October 2016 Newsletter
Welcome to IBT’s October newsletter with an update on our work and relevant news from the media industry. (Download/Print this Newsletter)
New BBC Charter
The Government has now published the new BBC Charter. I’m delighted to report that we have been successful in securing the wording of the global purpose that we lobbied for. This means that ‘factual programmes’ will be included as well as news and current affairs. The new wording also commits the BBC to making international content that appeals to ‘all audiences’. We will be following this up later this month when we meet Charlotte Moore, the BBC Director of Content. I’d like to than all the CEOs of IBT member organisations who signed a joint letter in support of the new wording, which was sent to the Secretary of State at DCMS, the BBC Director General and the Chair of the BBC Trust.
An introduction to virtual reality
Later this month, we will be holding our first training event on virtual reality (VR). It’s becoming an important tool for NGOs and many have successfully used it in their campaigning, communications and fundraising work. In this half day event, organised specially for IBT members, two VR experts, Mark Atkin and Tim Millen, will take us through all the key aspects of VR and how it can best be used by NGOs. They will look at the benefits for NGOs of using this new technology, how to make a VR documentary and the strengths and weaknesses of VR. We’ll also hear from Catherine Feltham who will talk about her own experience of making a VR film for WaterAid about a village in Nepal http://www.wateraid.org/uk/get-involved/virtual-reality The event will run from 9-2 on Friday October 21st. Lunch will be provided. There are a few places left – If you’d like to come, register now via the IBT website.
Last month’s briefing – with ITV’s On Assignment
Last month we heard from the editors of ITV’s international current affairs strand, On Assignment. Natalie Fay, Executive Producer and Delilah Jeary, Series Producer told us how they decide which stories to commission and the kind of mix that works best for them. They encouraged IBT members to get in touch with story ideas for the monthly strand, which is made in house by ITN, with films presented by their main correspondents. A more detailed note about the briefing can be found on the members’ page of the IBT website.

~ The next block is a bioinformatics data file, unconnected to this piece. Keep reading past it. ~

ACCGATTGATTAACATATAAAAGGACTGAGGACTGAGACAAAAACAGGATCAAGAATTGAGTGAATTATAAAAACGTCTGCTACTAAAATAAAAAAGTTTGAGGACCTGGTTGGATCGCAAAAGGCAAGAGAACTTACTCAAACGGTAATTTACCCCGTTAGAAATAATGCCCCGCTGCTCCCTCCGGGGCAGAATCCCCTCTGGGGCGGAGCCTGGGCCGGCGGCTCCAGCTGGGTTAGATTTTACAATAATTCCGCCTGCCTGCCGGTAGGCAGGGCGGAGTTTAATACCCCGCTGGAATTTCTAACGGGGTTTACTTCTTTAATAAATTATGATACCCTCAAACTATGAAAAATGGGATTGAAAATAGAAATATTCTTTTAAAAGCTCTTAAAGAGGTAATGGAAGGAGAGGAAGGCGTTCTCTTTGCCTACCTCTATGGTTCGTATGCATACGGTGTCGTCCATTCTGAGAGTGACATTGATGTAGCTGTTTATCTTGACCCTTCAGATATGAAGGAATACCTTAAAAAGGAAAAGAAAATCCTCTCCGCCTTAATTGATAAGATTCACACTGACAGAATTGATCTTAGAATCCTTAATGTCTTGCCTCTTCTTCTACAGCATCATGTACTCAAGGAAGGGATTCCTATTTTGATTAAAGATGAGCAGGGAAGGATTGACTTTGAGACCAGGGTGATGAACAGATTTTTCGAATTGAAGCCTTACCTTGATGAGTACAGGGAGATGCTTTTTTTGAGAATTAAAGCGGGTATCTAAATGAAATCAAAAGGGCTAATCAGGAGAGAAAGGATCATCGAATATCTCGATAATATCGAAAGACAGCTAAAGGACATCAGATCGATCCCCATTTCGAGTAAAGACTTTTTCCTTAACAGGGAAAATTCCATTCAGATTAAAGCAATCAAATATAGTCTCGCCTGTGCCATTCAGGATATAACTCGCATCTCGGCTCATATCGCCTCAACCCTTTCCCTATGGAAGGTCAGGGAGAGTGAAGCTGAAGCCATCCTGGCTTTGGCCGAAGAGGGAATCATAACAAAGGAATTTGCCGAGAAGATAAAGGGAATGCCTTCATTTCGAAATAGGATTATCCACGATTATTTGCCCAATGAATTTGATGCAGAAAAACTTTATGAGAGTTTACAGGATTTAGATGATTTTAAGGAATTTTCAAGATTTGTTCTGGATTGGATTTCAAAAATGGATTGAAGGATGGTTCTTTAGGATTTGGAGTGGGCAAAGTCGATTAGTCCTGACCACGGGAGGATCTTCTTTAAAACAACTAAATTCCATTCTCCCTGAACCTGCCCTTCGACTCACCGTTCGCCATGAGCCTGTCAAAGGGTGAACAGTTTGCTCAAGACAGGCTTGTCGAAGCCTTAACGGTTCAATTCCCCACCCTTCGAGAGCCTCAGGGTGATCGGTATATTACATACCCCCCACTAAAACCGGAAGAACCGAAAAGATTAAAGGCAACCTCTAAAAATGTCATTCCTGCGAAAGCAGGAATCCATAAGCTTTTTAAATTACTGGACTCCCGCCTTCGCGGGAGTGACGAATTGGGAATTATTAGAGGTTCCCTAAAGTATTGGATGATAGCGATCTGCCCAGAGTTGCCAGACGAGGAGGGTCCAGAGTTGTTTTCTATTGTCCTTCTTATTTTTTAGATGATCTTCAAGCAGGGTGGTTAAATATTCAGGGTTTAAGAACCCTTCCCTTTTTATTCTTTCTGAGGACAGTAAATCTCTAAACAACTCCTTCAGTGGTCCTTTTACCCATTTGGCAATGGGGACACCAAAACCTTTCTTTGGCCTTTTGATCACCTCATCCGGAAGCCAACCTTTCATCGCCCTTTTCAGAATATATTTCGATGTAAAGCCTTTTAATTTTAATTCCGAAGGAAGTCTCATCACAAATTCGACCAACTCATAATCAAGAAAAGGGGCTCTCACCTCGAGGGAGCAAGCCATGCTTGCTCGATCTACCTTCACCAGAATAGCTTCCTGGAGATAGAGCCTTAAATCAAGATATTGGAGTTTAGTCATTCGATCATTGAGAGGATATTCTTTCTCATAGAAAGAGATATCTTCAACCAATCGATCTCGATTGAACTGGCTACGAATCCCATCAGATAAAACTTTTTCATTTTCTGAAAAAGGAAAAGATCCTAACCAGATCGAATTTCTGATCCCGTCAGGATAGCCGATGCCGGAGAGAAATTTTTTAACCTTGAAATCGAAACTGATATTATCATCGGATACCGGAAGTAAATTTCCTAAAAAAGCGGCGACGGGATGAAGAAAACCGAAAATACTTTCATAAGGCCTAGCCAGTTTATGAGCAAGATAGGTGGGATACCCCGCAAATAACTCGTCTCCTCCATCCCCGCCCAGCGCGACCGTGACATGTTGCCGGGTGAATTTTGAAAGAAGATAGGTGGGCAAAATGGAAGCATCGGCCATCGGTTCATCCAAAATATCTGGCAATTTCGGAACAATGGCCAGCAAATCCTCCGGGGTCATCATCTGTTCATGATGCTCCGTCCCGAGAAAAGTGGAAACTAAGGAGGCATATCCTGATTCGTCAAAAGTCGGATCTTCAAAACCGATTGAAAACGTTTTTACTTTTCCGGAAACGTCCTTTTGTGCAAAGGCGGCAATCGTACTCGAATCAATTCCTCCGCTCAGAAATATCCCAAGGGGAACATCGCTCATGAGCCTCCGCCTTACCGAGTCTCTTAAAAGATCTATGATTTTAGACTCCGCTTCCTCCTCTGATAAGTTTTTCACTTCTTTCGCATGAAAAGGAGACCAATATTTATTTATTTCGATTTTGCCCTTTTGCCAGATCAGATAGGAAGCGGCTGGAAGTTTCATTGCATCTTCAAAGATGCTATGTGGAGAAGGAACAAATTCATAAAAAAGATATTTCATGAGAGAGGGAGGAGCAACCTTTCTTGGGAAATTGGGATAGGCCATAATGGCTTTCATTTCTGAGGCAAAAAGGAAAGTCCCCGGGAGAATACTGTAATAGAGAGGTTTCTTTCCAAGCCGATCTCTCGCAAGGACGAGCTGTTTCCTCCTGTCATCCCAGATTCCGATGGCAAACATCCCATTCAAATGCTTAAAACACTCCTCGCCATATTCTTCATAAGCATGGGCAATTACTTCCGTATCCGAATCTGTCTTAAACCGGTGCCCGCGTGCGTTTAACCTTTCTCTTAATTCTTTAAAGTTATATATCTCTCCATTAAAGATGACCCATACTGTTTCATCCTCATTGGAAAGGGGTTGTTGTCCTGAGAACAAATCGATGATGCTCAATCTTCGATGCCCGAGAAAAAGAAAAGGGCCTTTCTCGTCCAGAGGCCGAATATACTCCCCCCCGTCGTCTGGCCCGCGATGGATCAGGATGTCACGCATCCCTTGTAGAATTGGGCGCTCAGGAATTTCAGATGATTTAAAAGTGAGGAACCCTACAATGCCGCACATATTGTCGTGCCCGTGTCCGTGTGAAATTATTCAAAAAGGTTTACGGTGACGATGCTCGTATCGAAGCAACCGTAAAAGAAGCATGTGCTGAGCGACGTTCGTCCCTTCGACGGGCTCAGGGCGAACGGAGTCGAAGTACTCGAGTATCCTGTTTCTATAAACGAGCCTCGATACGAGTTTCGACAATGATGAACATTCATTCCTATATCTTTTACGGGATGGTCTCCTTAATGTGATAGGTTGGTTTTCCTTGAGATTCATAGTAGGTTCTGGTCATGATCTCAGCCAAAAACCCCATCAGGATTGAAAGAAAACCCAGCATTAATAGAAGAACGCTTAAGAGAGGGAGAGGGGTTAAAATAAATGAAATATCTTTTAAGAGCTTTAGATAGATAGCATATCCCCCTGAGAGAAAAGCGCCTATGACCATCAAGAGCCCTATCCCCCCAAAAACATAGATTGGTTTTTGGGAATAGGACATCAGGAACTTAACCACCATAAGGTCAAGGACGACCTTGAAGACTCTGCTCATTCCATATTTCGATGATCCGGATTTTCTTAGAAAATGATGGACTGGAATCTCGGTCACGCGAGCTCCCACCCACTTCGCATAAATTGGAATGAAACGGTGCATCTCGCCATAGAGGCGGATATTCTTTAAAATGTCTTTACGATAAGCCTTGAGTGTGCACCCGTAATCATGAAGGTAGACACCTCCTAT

Annual IBT dinner
Last month we also held our annual dinner for CEOs of IBT member organisations. The guest speaker was Jamie Angus, the Editor of the Today programme. Jamie spoke about his ambition to broaden the international agenda of Today and encouraged the CEOs present to get in touch if there were important stories that were being missed. We can’t publish details of Jamie’s speech as the event was held under Chatham House rules. However, we’ll be following it up with a briefing early next year with the Planning Editor of Today.
Charity social media toolkit
Zoe Amar and David Evans have launched an online guide to social media – it’s aimed at small and large charities and has a wealth of useful and practical information on the best ways for charities to use social media.
Film Africa – returns for another year this time showing 52 films from 22 African countries, October 28th – November 6th http://www.filmafrica.org.uk/
Speak Up on Climate Change – a week of action organized by the Climate Coalition, October 6th-16th http://www.theclimatecoalition.org/
Before the Flood – Leonardo Di Caprio’s documentary on climate change will be screened at the London Film Festival on October 15th https://whatson.bfi.org.uk/lff/Online/default.asp?BOparam::WScontent::loadArticle::permalink=beforetheflood&BOparam::WScontent::loadArticle::context_id=
Unreported World – the new series is back in its usual slot, Fridays at 7.30pm on Channel 4. This week’s episode is India’s Blind Dates. If you missed last week’s, Yemen – Britain’s Unseen War, it’s well worth watching http://www.channel4.com/programmes/unreported-world/
IBT’s mission is to use the media to further awareness and understanding of people’s lives in the developing world and the issues which affect them
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